For many birders in the New World, the event of the year is the Christmas Bird Count, a program run since 1900 by the National Audubon Society and conducted these days in local 15 mile-diameter circles between 14 December and 5 January, inclusive. Due to extensive and intensive effort to find and count birds during the CBC season, a large number of rarities are turned up, continent-wide, as a result. What would this year's Cape May count uncover?
With no significant cold spells this fall and early winter in Cape May, there were high hopes for a high count, with visions of barely-hardy warblers and other wee beasties to get the blood racing. In the days leading up to the count, conducted 18 December, a goodly number of interesting/locally rare birds were found or noted as continuing (e.g., Redheads in a couple places, the Cape May Point White-winged Dove, the Cape Island Preserve Ash-throated Flycatcher, and the Beanery Bell's Vireo). Unfortunately, the White-winged Dove and Ash-throated Flycatcher went missing even before count week (three days on either side of count day), but the Redheads and Bell's Vireo stayed put to be tallied.
What was probably the best among individual birds found on count day (that is, not known to be present previously) was the Western Kingbird seen well in flight at the Coral Ave. crossover on Cape May Point by Glen Davis. Unfortunately, it apparently kept going and was not seen again. A bird heard calling at the Cape May Migratory Bird Refuge (aka 'The Meadows') that may have been a King Rail was reported by Rick Mellon and company. As far as I know, the final verdict on that remains up in the air. A Common Merganser was a good find on Lily Lake. A hummingbird seen four times by Melissa Roach and Tom Johnson, but exceedingly briefly each time, went unidentified in the town of Cape May. There were no other unexpected surprises (if that's not too redundant of a term) and the tally included only four species of warbler (Orange-crowned - which were more numerous than usual, Yellow-rumped, Pine, and Palm.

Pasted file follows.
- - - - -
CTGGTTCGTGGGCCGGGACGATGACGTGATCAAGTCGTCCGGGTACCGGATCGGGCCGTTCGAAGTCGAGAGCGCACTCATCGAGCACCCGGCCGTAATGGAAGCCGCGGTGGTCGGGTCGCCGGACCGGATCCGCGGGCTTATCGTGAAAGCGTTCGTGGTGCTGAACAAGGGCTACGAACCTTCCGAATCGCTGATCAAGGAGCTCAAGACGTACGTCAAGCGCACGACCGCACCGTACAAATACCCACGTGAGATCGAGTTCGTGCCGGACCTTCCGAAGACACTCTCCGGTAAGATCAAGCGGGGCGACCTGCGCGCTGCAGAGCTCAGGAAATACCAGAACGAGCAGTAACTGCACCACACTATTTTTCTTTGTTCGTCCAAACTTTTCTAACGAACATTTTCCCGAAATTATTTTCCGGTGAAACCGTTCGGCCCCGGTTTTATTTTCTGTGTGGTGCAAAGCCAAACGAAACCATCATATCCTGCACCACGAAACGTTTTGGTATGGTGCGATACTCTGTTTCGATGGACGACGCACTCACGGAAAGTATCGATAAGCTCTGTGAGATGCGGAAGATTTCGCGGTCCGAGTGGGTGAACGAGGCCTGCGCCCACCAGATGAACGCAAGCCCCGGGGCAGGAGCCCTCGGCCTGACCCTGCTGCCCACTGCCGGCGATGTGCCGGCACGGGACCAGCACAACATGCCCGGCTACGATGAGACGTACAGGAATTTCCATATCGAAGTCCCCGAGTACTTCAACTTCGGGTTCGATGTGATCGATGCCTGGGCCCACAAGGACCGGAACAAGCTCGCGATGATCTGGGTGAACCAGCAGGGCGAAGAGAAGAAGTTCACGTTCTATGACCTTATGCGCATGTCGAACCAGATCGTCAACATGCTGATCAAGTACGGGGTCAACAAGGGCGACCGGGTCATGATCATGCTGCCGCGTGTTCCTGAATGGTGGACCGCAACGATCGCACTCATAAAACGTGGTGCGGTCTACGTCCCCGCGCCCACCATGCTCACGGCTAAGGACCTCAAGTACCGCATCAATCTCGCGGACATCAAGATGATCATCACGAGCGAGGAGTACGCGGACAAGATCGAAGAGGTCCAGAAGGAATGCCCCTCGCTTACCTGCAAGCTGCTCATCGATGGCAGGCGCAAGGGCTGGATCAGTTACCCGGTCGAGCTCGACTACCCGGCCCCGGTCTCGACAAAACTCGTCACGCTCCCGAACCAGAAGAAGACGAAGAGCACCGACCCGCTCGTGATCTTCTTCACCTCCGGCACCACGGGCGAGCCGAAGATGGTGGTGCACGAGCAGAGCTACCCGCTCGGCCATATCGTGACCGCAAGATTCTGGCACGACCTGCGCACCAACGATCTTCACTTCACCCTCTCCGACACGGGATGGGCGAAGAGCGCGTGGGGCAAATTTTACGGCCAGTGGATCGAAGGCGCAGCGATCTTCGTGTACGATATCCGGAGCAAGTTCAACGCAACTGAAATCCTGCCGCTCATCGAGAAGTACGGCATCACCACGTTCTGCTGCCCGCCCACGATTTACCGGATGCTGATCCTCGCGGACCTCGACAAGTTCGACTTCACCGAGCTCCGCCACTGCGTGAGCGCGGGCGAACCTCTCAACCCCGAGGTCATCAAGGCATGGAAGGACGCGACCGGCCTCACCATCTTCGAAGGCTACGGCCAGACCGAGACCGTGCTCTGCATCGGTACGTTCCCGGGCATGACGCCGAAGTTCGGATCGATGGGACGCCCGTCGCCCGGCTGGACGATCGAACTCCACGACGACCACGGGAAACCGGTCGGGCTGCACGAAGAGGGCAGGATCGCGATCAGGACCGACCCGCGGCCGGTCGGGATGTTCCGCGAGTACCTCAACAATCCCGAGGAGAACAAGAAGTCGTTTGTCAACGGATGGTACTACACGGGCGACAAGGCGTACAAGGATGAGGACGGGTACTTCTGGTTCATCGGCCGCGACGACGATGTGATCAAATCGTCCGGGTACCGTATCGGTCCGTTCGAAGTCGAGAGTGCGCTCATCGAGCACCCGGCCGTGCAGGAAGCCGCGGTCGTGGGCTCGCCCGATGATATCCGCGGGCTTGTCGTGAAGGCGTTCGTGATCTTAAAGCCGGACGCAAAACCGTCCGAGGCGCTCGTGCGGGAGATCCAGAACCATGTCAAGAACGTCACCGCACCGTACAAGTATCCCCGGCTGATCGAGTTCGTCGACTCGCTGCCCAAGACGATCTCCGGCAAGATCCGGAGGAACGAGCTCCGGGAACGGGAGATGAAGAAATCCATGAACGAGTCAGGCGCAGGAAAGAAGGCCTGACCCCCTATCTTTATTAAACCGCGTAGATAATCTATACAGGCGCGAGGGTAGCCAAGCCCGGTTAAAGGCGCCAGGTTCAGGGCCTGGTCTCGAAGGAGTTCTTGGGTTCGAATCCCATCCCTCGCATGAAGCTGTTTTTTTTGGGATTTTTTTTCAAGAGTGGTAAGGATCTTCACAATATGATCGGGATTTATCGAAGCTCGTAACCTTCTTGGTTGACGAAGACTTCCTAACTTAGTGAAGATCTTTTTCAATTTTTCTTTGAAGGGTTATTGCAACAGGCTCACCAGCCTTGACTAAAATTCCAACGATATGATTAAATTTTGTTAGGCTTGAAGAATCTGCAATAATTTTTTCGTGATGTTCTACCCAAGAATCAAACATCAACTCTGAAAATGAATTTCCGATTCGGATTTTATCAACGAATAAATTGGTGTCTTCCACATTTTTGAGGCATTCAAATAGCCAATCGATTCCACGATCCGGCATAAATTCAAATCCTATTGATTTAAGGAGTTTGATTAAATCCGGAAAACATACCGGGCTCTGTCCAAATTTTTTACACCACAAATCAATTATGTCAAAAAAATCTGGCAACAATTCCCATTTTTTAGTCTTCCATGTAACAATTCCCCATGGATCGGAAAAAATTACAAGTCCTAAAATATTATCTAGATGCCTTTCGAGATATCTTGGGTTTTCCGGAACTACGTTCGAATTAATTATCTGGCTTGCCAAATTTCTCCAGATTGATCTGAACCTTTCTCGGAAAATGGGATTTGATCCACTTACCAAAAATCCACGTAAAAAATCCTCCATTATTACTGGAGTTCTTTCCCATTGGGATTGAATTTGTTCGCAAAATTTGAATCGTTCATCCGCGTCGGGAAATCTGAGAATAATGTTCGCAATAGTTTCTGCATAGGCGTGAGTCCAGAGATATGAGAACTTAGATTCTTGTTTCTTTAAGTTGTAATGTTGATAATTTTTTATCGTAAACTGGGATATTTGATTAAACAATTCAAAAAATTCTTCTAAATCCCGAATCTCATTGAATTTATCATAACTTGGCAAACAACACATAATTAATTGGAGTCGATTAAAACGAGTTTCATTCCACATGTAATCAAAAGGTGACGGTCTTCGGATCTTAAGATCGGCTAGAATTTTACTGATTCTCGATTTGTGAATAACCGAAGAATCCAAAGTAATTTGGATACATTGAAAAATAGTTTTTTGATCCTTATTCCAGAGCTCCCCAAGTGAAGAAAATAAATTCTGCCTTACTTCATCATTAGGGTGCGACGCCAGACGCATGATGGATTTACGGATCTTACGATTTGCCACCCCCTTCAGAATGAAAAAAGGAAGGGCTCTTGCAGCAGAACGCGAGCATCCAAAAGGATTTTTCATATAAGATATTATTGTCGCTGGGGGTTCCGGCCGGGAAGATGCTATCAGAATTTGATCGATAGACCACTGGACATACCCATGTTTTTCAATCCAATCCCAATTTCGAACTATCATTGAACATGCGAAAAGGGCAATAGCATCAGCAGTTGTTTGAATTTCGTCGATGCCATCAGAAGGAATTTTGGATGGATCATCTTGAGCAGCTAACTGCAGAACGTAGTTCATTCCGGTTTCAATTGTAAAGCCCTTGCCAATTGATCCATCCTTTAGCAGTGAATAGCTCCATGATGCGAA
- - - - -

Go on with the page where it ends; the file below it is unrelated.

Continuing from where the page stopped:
The number of staked-out goodies bagged for the count were many and varied and included: Cackling Goose, Eurasian Wigeon, a Plegadis ibis of uncertain species, Osprey,Eurasian Collared-Dove, Rufous Hummingbird, Red-headed Woodpecker, and the aforementioned Bell's Vireo.
However, a number of species were notable by their absence on the count: Tricolored Heron, Semipalmated Plover, Willet, Least Sandpiper, Laughing Gull, Eastern Phoebe, Horned Lark, Common Yellowthroat, White-crowned Sparrow, Snow Bunting, Purple Finch, and Pine Siskin. Considering the large number of lingering Great Egrets counted, the lack of a Tricolored Heron in any of the extensive back bays seems incredibly odd, as the species is not all that rare here in winter. And given the benign fall, the lack of Eastern Phoebes -- a species that is present here in even atrocious winters -- is doubly odd.
So, the day ended with a fairly average count of 151 species. Still, that total will be one of only two count totals exceeding 150 species north of 38 degrees N latitude and away from the West Coast, and the other is south of us (Ocean City, MD). As per usual in an area as well birded as Cape May, the list of count-week species -- those found within the period on three days either side of the count, but not on count day -- is long: Laughing Gull, Common Tern, Tree Swallow, House Wren, Common Yellowthroat, Dickcissel, and White-winged Crossbill are the ones that come to mind at the moment.
Ah, perhaps next year we'll get back over 160!
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